The Hadean is the earliest segment of geological time, beginning, in the conventional timescale, around 4.6 billion years (Ga) ago, the age of the oldest meteorites. It ends around 3.9 billion years ago, the age of the Earth’s oldest preserved rocks. By contrast, the Moon’s oldest rocks date to around 4.4 Ga, implying that something occurred towards the end of the Hadean to wipe out Earth’s earlier geological history. The Moon tells us what that something was, for its entire surface is disfigured by impact craters – the work of asteroids. Over 70 craters have diameters ranging from 300 to 1200 km. The very biggest, similar in extent to western Europe, measures 2500 km across.
Atheistic cosmology pictures the solar system as having formed from a nebula of dust and gas. In the process of aggregation, some bodies reached planet size, others did not. Embryonic planets increased in mass as smaller bodies collided with them, while bodies failing to reach planet size ended up as asteroids. Impacts from these bodies intensified around the end of the Hadean in a puzzling episode called the ‘lunar cataclysm’ or ‘late heavy bombardment’ – late because, for some reason, it did not occur until more than 500 million years after the period of planet formation. To what degree there were impacts before 4.0 Ga is unknown – several impact melts and breccias on the Moon date to around 4.2 Ga, so there may have been some. While the majority date around 3.9 Ga, they are likely to be dominated by ejecta from one of the last basin-forming impacts on the nearside, the one that produced the huge Imbrium crater, so the possibility that the bombardment was a drawn-out affair cannot be excluded. After 3.8 Ga large impacts abruptly stopped.
Sooner or later, Earth’s experience must have been no less traumatic, for the Earth was at the centre of the Moon’s orbit and whatever swarm of asteroids hit the one would have hit the other. The reason we cannot trace obvious impact craters on Earth from this time is that the original landmass was destroyed and, in time, totally replaced by plate tectonics.
While the severity of the bombardment is clear, the cause is not. But we can get some clues by analysing meteorites. Meteorites are stray fragments of asteroids that have survived being burnt in the atmosphere and have reached the Earth. Most of the inner solar system’s asteroids lie in a belt between Mars and Jupiter. Meteorites, and therefore asteroids, consist of minerals typical of rocky planets – predominantly iron, as in the core of a planet, and silicates, as in the enveloping crust and mantle. They all have ages greater than the age of Earth’s oldest rocks. Many contain mysterious droplets that condensed from older rock flash-heated to temperatures of 1800 °C and vaporised, only later aggregating with other floating material. Thus an alternative to seeing them as leftovers from a proto-planetary nebula would be to interpret them as debris from a planetary explosion.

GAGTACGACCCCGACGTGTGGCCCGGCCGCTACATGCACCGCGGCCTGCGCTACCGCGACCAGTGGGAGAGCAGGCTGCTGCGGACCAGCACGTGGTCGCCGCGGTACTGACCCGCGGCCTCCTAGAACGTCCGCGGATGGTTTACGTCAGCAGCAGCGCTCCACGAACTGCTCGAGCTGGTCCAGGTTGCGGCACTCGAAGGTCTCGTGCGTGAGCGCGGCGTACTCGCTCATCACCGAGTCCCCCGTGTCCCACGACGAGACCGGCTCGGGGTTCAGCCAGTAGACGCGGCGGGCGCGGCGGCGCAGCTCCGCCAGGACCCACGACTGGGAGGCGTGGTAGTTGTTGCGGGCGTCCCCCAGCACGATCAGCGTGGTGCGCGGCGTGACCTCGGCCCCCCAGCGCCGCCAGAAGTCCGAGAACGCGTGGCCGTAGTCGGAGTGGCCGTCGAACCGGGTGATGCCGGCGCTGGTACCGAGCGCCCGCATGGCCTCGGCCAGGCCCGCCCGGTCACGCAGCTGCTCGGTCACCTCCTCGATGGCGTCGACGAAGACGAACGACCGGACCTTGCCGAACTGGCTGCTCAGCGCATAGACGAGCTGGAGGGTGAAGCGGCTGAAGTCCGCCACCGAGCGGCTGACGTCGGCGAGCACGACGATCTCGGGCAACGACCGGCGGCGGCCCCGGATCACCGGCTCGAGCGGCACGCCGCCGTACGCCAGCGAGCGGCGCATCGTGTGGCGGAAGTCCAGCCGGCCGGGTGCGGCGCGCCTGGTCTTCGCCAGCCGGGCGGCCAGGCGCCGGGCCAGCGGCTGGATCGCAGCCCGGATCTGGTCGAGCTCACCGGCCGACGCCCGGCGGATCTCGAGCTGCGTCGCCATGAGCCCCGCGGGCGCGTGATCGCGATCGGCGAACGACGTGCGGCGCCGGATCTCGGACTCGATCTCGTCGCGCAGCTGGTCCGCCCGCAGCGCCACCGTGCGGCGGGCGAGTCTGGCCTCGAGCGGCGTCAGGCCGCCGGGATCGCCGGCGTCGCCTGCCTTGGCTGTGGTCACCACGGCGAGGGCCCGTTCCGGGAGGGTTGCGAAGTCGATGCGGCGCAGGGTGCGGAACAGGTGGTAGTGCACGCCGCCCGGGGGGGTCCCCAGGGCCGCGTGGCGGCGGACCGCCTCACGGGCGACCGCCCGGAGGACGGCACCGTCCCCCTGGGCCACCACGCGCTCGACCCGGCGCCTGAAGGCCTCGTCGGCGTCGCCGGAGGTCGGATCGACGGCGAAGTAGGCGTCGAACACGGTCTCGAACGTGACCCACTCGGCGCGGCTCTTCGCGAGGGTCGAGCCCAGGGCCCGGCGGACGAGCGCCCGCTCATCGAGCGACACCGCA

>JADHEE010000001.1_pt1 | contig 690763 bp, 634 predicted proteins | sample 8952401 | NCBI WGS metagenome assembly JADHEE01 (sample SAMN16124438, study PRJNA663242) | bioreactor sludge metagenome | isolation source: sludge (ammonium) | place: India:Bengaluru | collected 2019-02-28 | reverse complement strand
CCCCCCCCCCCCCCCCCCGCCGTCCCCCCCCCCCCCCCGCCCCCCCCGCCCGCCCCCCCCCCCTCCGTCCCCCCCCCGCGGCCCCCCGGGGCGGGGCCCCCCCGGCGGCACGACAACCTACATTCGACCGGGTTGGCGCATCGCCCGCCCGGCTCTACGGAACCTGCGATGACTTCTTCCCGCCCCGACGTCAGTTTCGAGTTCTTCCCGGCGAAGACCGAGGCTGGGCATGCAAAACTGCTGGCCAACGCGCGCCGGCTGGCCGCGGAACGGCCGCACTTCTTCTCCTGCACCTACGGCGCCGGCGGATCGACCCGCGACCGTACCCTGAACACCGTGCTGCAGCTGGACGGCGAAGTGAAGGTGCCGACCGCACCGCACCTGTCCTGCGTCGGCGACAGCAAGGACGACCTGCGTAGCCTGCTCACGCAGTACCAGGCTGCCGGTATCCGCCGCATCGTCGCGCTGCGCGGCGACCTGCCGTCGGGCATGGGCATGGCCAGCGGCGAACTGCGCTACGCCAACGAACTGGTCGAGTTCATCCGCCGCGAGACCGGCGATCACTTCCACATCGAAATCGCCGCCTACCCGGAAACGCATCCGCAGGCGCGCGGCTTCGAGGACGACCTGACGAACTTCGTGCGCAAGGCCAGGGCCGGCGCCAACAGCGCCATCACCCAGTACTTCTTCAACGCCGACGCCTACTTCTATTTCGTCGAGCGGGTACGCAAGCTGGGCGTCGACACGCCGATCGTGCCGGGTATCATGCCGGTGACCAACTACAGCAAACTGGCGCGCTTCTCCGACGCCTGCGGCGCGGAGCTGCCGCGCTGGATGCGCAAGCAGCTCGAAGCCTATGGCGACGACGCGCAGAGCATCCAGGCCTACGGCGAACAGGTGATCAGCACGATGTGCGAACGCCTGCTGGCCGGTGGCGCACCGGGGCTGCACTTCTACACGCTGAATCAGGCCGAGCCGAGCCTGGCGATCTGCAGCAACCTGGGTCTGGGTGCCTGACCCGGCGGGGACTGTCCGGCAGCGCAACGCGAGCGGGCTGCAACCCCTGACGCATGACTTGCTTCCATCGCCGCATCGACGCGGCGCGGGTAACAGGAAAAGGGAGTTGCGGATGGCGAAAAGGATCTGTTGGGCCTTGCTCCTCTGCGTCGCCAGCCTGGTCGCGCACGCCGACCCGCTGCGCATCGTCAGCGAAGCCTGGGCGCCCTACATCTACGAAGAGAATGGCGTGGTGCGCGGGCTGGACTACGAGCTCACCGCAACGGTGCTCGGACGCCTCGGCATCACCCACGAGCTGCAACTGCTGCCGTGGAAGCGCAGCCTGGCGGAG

If we discount the radiometric timescale, which elongates even brief events over millions of years, the meteorite evidence (further discussed here) suggests that there once existed more than eight planets, and at least one of them exploded, either in a collision (as cosmologists have been postulating) or as a result of thermonuclear heating within the core and mantle. Some of the material was vaporised and then re-compacted to form droplet-bearing asteroids; other material scattered through the solar system like so much shrapnel. Today’s asteroids, comets and rocky moons preserve what was left after most of the debris had careered into the Sun and into, or onto, other planets.
There is no telling whether Earth’s former landmass was inhabited. The fossil record implies that it was, since it appears to trace a progressive recovery from the cataclysm. Life cannot just conjure itself into being. Taken together, the sequence of fossils, the complexity of fossilised organisms and the instability which gave rise to successive igneous and sedimentary deposits support the idea that the cataclysm at the end of the Hadean may represent the key to understanding Earth’s troubled history.
The terms ‘cataclysm’, describing the end-Hadean bombardment, and ‘Noachian’, describing the earliest period in Mars’s preserved history, were chosen by scientists without any idea that they might refer to the same event as Genesis describes. Perhaps providentially, in the last few decades science and historical tradition have been converging on one and the same event.
The very heavens I made to tremble, the positions of the stars of heaven changed, and I did not return them to their places.
Even Erkalla [Hades, the Underworld] quaked.
The control of heaven was undone, the springs diminished, the flood-water receded. I went back, and looked; it was very grievous.
On that day all the springs of the great deep burst forth, and the windows of the heavens were opened, and rain fell upon the earth 40 days and 40 nights.
There was just one time in history when Earth experienced a cataclysm of this ferocity. This was at the end of the Hadean, at the very point where its geological record disappears. The beginning of the following aeon, the Archaean, was the only time when Earth was wholly under water. Fossils thereafter trace the process of ecological recovery.
No Hadean rocks exist on the Earth because the eruption of the deep, coupled with the onslaught from outer space, shattered its crust and consumed it. As the land foundered under their feet, plants, animals and men were obliterated. Eventually the land itself was subducted into the mantle. Like the words ‘cataclysm’ and ‘Noachian’, the term ‘Hadean’ (from the Greek Hades) is well chosen. The original world became a separate underworld beneath the land of the living.